In space no-one can hear you scream - unless you're in a Call of Duty spacesuit, that is.
The next Call of Duty game, Infinite Warfare, takes the first-person shooter series into the future and up into space, where soldiers fight in zero gravity on the hulls of huge spaceships.
In taking Call of Duty into space, developer Infinity Ward has run into the challenge of creating a fun game that maintains some semblance of realism. Take grenades, for example. In zero gravity, they're not much use. So, Infinite Warfare created the seeker grenade, which zooms towards your target and blows up.
Then there's the new grappling hook, which lets players get around zero gravity space quickly. You can use it to zip to a location, or to grab an enemy and pull them towards you.
It's all pretty sci-fi, but it sort of makes sense in a fun kind of way. But where Infinity Ward has perhaps gone over the edge is with how it deals with the issue of sound in space.
Now, perceived wisdom dictates that space is a vacuum, and so if you actually had a war in space you wouldn't hear a thing.
But as we see from Call of Duty: Infinite Warfare gameplay footage, you can hear everything in space. You can hear the pew pew of gunfire, soldiers gasp for air and the boom of explosions.
So, what's the explanation for this mad science?
In an interview with the PlayStation Blog, Infinity Ward senior art director Brian Horton said it was all about photons, the fundamental particle of light.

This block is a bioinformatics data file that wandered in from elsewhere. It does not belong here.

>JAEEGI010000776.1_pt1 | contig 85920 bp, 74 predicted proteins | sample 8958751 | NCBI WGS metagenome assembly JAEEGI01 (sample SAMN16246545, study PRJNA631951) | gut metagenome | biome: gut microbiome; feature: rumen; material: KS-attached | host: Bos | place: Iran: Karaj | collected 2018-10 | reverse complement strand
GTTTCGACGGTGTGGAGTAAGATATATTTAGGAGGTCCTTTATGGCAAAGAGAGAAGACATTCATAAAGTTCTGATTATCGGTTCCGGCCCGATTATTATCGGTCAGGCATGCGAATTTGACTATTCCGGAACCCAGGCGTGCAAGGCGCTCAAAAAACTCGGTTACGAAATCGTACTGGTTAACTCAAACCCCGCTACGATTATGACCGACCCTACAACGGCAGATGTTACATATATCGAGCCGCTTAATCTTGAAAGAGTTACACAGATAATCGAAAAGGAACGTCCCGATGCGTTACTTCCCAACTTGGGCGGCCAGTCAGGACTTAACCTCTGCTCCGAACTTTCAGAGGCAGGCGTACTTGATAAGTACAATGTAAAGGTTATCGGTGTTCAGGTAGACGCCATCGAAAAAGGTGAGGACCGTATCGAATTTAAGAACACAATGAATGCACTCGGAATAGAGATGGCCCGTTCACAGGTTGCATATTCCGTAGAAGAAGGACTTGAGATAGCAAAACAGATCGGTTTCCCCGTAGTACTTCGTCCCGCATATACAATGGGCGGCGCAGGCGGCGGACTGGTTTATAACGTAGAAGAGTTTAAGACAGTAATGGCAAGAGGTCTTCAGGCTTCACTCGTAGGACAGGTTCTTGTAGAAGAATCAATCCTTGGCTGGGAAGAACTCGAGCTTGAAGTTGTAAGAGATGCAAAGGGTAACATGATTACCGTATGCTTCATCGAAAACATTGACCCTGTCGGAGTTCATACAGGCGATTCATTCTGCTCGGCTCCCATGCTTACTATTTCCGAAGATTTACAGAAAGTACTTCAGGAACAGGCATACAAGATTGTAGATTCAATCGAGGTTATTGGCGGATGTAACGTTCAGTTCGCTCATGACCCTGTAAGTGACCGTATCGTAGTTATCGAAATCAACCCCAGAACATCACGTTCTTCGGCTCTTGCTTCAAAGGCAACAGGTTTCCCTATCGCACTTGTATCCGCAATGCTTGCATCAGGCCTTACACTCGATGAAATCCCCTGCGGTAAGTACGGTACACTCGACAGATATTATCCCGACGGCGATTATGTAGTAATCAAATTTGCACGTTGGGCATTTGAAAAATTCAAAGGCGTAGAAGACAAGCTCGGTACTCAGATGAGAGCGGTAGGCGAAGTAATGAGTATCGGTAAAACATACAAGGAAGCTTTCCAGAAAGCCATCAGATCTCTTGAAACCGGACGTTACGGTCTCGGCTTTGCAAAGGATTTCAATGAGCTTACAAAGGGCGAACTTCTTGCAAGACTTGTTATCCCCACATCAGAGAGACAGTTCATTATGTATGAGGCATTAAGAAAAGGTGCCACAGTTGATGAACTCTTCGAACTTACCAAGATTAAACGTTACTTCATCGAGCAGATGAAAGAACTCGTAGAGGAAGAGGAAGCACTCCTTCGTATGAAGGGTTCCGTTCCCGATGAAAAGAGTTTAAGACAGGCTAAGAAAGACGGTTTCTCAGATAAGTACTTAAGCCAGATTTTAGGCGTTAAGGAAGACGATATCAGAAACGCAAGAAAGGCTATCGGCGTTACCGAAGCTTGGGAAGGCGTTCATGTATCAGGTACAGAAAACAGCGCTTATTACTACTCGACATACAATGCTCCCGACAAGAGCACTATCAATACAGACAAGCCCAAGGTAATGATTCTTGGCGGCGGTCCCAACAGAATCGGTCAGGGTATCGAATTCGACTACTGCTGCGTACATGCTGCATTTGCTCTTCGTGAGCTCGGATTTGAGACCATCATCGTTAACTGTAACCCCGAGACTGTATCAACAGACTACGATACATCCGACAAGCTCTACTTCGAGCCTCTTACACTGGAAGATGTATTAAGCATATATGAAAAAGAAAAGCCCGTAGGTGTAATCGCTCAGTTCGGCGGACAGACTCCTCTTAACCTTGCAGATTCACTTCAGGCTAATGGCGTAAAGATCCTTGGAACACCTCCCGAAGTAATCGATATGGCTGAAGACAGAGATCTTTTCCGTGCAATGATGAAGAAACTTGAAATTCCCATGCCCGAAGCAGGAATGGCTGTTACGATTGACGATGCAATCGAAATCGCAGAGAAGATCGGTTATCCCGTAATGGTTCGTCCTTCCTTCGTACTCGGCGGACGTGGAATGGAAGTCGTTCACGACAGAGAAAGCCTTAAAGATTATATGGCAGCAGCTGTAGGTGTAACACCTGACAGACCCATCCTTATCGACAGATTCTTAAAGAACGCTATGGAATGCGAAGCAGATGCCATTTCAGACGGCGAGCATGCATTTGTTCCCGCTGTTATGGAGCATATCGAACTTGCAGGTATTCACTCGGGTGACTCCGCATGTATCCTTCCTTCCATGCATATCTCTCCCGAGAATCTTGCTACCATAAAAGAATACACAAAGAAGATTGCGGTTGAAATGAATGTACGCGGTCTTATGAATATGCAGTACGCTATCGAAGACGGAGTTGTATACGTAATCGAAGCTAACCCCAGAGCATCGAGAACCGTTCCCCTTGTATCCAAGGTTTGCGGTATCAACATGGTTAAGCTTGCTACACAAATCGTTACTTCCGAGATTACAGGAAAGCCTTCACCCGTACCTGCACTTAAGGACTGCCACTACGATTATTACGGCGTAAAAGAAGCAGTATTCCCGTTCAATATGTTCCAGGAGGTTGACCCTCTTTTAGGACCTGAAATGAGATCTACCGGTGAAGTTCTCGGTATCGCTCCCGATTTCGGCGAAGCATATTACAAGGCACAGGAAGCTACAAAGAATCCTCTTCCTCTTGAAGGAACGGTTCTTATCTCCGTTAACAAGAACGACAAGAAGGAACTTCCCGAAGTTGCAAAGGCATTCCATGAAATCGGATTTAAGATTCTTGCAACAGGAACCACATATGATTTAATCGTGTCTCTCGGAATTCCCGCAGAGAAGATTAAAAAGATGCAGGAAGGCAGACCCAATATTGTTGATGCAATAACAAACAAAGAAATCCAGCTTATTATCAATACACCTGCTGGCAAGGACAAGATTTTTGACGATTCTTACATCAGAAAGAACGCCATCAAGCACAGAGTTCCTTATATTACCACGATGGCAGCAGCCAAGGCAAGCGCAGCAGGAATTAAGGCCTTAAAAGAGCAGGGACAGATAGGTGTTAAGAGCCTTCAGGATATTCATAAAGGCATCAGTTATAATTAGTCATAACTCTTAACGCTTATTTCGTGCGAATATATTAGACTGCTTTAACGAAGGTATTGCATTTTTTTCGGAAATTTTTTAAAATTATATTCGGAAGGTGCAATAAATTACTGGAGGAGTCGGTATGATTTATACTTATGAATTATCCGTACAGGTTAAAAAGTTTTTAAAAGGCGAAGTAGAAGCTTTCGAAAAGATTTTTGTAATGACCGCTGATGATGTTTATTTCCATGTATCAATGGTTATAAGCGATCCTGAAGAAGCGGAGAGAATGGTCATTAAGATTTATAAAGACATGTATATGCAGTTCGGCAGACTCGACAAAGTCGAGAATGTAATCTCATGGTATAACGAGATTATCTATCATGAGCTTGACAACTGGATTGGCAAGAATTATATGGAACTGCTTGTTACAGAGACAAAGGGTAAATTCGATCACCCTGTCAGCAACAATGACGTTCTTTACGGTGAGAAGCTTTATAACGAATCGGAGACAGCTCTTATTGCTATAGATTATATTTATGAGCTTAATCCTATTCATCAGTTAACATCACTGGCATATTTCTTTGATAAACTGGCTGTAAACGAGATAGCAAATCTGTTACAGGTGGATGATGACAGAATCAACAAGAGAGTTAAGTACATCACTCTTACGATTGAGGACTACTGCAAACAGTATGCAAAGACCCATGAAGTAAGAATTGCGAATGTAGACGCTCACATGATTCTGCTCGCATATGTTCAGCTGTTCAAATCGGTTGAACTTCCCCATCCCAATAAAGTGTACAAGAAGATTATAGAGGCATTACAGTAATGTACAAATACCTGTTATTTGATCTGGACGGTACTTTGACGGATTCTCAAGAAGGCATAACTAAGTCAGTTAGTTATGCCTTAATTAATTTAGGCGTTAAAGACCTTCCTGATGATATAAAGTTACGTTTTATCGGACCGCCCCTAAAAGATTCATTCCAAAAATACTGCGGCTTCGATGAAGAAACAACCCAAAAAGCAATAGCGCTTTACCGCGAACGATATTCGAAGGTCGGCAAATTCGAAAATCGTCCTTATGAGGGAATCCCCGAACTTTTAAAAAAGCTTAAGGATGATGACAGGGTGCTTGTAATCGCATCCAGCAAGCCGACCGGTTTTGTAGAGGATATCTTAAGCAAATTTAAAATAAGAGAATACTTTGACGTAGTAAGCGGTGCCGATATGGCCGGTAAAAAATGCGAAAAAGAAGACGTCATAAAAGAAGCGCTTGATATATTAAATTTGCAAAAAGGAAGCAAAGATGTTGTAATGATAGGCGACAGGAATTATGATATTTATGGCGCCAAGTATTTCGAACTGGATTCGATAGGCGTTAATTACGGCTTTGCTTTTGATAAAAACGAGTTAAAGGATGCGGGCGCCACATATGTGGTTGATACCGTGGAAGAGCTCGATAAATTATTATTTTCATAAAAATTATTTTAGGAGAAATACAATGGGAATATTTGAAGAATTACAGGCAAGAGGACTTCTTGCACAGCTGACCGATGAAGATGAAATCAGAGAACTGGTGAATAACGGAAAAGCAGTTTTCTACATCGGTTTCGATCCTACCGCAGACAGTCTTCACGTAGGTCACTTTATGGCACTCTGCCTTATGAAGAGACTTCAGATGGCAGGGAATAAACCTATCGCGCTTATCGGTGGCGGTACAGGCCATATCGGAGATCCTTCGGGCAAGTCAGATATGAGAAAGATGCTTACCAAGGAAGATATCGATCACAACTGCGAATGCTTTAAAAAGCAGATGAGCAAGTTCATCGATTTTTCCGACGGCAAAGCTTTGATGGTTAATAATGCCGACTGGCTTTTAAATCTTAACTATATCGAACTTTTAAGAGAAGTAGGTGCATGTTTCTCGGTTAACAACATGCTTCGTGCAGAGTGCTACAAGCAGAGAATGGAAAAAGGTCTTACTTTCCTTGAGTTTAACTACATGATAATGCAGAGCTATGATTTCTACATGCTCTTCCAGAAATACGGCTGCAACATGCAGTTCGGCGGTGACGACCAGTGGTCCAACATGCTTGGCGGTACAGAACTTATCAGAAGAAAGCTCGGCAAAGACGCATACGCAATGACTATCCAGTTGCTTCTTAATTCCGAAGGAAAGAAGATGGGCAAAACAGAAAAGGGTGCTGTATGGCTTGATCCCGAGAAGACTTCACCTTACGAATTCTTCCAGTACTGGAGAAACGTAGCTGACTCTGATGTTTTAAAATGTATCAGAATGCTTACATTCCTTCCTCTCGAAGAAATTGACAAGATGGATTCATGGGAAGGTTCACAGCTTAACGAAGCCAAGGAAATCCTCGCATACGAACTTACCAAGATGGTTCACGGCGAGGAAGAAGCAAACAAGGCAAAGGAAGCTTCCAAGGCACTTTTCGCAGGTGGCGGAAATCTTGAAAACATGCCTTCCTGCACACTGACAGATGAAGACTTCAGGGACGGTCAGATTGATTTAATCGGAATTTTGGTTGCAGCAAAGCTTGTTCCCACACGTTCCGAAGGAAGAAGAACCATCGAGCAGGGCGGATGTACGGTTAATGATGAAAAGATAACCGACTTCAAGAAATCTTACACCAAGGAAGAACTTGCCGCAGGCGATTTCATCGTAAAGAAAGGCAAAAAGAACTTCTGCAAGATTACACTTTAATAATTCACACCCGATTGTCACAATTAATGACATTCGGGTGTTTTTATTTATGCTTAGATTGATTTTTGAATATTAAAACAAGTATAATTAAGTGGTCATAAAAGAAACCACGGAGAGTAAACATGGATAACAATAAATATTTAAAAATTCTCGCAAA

"So we did some research to see if we could simulate sound in space, because in military application the absence of sound would actually be very detrimental," Horton said.
"You need that feedback - explosions, bullets whizzing by you - to know how to react. And it matters as a player too.
"In the game, there's a way your suit can simulate those sounds and impacts through photons so that you have a tactical awareness of your environment.
"We've dampened the sound a little, but it's still there to make sure the player has a good time. This is actually not science fiction either - it's actually very plausible."
So there you have it. It's basically quantum mechanics, aka magic, that makes sound in space possible in the Call of Duty universe. Quantum mechanics and a dash of let's be honest here a Call of Duty game that didn't sound like a big old war wouldn't do at all, would it?
Horton himself admits Infinity Ward has had to take a creative license approach to the science of the new Call of Duty, which is fair enough, really. This is Call of Duty, after all, not ArmA.
"If you get too wrapped up in what is absolutely, scientifically correct, you nerf some of the core principles of what makes a great Call of Duty game," he said.
"You have to stretch and squash and work with the facts to get what you really want from the experience. So, we do take some licences with the science - this is a mass-market product after all, like an action movie - but we really want to make sure we're not going into laser beams and aliens."